- Douglas Towne
Grocery Turnover: Oldest Bashas’ Store Closes
“Here’s Everything: Truly a Dream Come True,” touted the advertisement about the Grand Opening of its new store located at Seventh Avenue and Osborne Road on November 15, 1956. For a devoted group of grocery shoppers, the store lived up to its billing for more than 60 years.
The market ended its run of being the oldest continuously operating Bashas’ in Arizona when it closed on April 28, 2017.
The site will be redeveloped for apartments by Dallas-based developer Trammell Crow. It is not known if portions of the Bashas’ building will be preserved.
The shopping center was designed by A.E. Hansen, a Los Angeles architect. The market featured an unusual mezzanine floor above the main shopping area, where shoppers could sit, enjoy a snack, and take in a bird’s eye view of the store. A Skaggs Drugstore occupied the space to the north, a location later used by the China Doll restaurant. An Osco Drug store, which closed some years ago, was the last occupant of the southern portion of the building.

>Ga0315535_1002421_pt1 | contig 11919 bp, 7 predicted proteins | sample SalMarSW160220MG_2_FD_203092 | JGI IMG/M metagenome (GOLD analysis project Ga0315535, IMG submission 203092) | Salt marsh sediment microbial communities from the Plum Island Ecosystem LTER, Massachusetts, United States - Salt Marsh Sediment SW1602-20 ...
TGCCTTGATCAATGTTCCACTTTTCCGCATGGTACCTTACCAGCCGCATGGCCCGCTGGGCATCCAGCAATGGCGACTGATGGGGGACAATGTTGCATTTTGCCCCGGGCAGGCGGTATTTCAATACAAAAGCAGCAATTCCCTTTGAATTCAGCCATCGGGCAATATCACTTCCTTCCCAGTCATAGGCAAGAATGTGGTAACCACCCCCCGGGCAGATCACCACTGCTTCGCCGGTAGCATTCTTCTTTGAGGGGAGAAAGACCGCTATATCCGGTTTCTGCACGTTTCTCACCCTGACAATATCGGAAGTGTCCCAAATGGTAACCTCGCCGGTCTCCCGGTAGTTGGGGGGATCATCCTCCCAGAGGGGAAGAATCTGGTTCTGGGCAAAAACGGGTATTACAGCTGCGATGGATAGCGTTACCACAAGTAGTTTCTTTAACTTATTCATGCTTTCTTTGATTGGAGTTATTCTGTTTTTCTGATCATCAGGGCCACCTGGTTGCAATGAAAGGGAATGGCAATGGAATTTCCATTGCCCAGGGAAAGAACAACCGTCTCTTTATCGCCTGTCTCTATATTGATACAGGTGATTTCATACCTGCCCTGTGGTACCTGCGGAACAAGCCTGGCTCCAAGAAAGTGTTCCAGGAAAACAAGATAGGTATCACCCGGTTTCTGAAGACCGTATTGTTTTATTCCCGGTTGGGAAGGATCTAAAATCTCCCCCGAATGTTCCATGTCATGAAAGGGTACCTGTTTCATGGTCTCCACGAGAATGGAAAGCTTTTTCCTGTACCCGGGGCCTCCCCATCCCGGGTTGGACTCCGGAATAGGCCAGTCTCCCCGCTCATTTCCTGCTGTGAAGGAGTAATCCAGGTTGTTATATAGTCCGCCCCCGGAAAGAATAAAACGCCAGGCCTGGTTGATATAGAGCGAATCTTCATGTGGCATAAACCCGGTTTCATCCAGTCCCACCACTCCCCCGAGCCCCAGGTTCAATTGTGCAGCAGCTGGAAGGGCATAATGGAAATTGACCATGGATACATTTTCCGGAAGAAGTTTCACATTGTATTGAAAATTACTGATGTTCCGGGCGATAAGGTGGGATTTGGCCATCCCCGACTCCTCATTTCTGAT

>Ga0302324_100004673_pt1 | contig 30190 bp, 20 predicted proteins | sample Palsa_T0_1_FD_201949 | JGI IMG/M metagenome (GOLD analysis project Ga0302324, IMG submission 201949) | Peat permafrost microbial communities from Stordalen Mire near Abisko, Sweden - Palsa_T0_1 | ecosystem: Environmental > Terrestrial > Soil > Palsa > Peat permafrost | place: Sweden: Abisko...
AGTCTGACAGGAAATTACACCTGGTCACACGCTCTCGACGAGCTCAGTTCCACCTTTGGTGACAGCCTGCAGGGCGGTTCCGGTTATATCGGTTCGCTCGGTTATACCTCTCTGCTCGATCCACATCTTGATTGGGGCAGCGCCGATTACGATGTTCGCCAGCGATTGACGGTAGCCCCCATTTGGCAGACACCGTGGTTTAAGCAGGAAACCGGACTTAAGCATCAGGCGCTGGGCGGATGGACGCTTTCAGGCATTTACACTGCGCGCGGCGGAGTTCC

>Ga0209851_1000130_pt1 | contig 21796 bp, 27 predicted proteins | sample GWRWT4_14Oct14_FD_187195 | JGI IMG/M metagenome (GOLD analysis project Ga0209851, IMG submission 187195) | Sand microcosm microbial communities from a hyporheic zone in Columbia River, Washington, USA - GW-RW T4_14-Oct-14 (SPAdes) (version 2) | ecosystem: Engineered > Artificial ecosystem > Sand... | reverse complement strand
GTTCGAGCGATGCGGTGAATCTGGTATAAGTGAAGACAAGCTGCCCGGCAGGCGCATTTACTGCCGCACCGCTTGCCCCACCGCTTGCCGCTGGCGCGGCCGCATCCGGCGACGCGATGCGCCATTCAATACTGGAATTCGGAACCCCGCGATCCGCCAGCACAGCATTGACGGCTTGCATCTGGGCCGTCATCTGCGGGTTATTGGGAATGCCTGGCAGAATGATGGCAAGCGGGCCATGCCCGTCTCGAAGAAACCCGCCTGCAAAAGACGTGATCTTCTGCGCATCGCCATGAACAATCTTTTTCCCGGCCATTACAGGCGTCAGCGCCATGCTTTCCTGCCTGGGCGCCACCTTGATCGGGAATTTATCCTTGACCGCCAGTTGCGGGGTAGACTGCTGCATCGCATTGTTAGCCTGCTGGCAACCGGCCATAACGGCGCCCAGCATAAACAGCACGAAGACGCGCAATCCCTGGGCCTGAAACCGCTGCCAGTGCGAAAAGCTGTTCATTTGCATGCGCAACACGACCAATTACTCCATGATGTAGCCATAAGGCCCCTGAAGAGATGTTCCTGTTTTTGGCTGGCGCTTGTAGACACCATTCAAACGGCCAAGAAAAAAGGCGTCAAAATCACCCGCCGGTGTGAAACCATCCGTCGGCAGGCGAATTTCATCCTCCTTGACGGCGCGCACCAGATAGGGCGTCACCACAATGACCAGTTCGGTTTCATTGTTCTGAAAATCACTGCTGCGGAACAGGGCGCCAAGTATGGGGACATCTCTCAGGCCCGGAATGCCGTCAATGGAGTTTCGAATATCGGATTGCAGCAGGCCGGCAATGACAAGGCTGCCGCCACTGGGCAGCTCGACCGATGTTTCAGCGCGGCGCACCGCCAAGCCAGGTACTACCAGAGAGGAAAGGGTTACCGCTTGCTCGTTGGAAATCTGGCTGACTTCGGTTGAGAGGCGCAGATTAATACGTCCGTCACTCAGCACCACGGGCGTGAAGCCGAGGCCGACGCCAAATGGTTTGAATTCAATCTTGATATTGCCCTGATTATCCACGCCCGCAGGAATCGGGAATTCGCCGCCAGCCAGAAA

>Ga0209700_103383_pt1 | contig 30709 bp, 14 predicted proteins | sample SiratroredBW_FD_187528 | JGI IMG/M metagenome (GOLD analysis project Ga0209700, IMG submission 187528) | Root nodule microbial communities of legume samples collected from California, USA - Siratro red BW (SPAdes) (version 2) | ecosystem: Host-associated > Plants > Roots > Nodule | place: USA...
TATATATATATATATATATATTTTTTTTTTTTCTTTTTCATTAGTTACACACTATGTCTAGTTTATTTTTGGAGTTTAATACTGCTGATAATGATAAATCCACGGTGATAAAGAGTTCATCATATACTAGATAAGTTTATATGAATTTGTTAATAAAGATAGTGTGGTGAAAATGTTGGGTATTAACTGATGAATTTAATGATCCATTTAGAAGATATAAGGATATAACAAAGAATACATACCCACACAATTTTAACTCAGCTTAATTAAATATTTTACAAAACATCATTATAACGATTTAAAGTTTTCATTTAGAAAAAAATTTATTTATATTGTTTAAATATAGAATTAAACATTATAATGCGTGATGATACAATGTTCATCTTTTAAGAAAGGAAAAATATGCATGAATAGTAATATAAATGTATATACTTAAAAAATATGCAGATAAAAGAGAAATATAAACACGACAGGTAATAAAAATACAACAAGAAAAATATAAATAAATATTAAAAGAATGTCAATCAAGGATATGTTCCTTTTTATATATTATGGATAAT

Construction of the building was done by R.H. Hamm, who had built several other Bashas’ Markets in the Valley. The building featured cream and red Norman brick and native stone for planter boxes.
A few days after closing, the Christy Sign Company removed the Bashas’ signs from the building. Dane Christensen, the sign company owner, said they had to have been installed by one of three sign companies in 1956: Myers-Leiber, Virgil Moss or Guererro Lindsey.
“My guess is Guererro Lindsey, which had been linked to the grocery store chain for more than 30 years," he says. Christensen added that after Guererro Lindsey closed a few years ago, his company was finally able to work with Bashas’.
Christy Signs is temporarily storing the Bashas’ neon signs at their facility. “One of them will probably be moved to the Bashas’ warehouse museum in Chandler,” Christensen says. “We hope to add others to the signs we have displayed at our sign yard.”
Many long-time customers made a bittersweet final visit to the Bashas’ store and enjoyed an ice cream cone in the mezzanine, which overlooked the mostly bare aisles. They nostalgically contemplated the store’s somewhat dated ambiance that was called, when it opened, “the state’s largest complete food store with wide aisles for your leisure shopping, air conditioning for your comfort, self-opening doors, and warm, restful decorative color schemes.”